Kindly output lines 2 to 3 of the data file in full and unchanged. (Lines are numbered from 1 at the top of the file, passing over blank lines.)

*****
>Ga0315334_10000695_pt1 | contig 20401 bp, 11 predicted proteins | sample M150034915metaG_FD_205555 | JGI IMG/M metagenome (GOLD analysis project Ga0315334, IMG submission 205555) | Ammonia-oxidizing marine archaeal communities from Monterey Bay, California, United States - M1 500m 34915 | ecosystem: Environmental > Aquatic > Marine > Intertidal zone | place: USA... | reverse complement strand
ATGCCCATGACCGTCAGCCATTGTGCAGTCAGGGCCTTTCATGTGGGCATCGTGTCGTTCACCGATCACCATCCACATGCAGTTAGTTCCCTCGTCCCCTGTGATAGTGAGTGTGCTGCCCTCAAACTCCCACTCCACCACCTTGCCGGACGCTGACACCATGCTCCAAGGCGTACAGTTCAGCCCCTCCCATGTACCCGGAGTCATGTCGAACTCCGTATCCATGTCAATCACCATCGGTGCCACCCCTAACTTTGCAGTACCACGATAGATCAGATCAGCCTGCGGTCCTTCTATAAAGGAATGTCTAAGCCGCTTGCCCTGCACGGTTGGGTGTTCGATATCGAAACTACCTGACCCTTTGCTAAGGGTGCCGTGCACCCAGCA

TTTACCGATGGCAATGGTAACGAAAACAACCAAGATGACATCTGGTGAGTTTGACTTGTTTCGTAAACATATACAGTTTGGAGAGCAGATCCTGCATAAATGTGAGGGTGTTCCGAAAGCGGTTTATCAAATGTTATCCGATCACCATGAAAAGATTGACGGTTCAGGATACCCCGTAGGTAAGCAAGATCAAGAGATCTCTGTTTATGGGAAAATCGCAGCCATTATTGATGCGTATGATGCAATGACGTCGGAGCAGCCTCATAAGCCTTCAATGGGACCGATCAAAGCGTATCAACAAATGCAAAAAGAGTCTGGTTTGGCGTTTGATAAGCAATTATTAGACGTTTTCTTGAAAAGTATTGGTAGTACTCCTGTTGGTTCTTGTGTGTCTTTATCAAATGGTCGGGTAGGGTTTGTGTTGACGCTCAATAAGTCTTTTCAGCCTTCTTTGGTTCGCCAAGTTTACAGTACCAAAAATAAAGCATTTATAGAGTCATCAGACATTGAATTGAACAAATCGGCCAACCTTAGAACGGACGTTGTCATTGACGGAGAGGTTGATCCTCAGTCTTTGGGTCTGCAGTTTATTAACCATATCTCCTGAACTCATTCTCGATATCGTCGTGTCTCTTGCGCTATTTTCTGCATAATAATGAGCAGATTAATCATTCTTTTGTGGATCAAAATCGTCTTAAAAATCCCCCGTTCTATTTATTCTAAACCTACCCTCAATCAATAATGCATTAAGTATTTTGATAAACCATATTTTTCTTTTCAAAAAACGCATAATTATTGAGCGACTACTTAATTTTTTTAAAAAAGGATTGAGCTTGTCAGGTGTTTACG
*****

ATGCCCATGACCGTCAGCCATTGTGCAGTCAGGGCCTTTCATGTGGGCATCGTGTCGTTCACCGATCACCATCCACATGCAGTTAGTTCCCTCGTCCCCTGTGATAGTGAGTGTGCTGCCCTCAAACTCCCACTCCACCACCTTGCCGGACGCTGACACCATGCTCCAAGGCGTACAGTTCAGCCCCTCCCATGTACCCGGAGTCATGTCGAACTCCGTATCCATGTCAATCACCATCGGTGCCACCCCTAACTTTGCAGTACCACGATAGATCAGATCAGCCTGCGGTCCTTCTATAAAGGAATGTCTAAGCCGCTTGCCCTGCACGGTTGGGTGTTCGATATCGAAACTACCTGACCCTTTGCTAAGGGTGCCGTGCACCCAGCA

TTTACCGATGGCAATGGTAACGAAAACAACCAAGATGACATCTGGTGAGTTTGACTTGTTTCGTAAACATATACAGTTTGGAGAGCAGATCCTGCATAAATGTGAGGGTGTTCCGAAAGCGGTTTATCAAATGTTATCCGATCACCATGAAAAGATTGACGGTTCAGGATACCCCGTAGGTAAGCAAGATCAAGAGATCTCTGTTTATGGGAAAATCGCAGCCATTATTGATGCGTATGATGCAATGACGTCGGAGCAGCCTCATAAGCCTTCAATGGGACCGATCAAAGCGTATCAACAAATGCAAAAAGAGTCTGGTTTGGCGTTTGATAAGCAATTATTAGACGTTTTCTTGAAAAGTATTGGTAGTACTCCTGTTGGTTCTTGTGTGTCTTTATCAAATGGTCGGGTAGGGTTTGTGTTGACGCTCAATAAGTCTTTTCAGCCTTCTTTGGTTCGCCAAGTTTACAGTACCAAAAATAAAGCATTTATAGAGTCATCAGACATTGAATTGAACAAATCGGCCAACCTTAGAACGGACGTTGTCATTGACGGAGAGGTTGATCCTCAGTCTTTGGGTCTGCAGTTTATTAACCATATCTCCTGAACTCATTCTCGATATCGTCGTGTCTCTTGCGCTATTTTCTGCATAATAATGAGCAGATTAATCATTCTTTTGTGGATCAAAATCGTCTTAAAAATCCCCCGTTCTATTTATTCTAAACCTACCCTCAATCAATAATGCATTAAGTATTTTGATAAACCATATTTTTCTTTTCAAAAAACGCATAATTATTGAGCGACTACTTAATTTTTTTAAAAAAGGATTGAGCTTGTCAGGTGTTTACG